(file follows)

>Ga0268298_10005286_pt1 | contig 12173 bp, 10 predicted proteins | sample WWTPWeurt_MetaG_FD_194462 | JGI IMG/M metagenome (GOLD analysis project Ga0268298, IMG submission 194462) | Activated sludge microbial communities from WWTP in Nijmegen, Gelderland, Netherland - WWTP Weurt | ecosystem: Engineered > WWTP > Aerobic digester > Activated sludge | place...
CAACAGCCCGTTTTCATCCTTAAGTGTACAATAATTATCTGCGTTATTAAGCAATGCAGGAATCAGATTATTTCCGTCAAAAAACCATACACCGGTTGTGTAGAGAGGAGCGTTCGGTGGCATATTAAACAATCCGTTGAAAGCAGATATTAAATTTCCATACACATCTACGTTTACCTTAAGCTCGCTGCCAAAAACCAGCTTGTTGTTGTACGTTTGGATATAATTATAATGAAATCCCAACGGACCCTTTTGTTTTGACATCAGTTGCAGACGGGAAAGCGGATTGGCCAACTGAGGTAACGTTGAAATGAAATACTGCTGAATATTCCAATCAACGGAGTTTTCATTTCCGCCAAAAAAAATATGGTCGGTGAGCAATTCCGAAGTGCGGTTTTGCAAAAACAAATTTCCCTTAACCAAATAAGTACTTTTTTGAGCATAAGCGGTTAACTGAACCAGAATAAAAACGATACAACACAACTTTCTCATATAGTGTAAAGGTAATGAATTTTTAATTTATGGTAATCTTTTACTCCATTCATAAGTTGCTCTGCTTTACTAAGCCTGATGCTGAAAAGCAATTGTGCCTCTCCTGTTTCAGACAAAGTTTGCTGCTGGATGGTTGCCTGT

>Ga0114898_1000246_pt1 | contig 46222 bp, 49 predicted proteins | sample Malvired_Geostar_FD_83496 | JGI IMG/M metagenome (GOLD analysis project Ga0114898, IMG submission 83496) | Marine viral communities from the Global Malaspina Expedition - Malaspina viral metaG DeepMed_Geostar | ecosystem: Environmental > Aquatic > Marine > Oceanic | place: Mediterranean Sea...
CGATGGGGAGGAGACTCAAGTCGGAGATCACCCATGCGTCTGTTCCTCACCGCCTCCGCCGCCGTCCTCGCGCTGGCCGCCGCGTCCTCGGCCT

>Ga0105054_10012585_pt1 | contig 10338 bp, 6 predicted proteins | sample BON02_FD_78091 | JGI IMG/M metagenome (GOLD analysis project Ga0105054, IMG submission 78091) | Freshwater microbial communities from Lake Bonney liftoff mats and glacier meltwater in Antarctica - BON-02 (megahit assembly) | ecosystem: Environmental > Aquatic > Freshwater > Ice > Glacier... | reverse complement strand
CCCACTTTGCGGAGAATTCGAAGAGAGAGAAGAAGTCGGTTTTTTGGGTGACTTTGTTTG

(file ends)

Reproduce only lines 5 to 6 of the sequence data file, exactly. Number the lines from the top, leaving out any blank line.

>Ga0105054_10012585_pt1 | contig 10338 bp, 6 predicted proteins | sample BON02_FD_78091 | JGI IMG/M metagenome (GOLD analysis project Ga0105054, IMG submission 78091) | Freshwater microbial communities from Lake Bonney liftoff mats and glacier meltwater in Antarctica - BON-02 (megahit assembly) | ecosystem: Environmental > Aquatic > Freshwater > Ice > Glacier... | reverse complement strand
CCCACTTTGCGGAGAATTCGAAGAGAGAGAAGAAGTCGGTTTTTTGGGTGACTTTGTTTG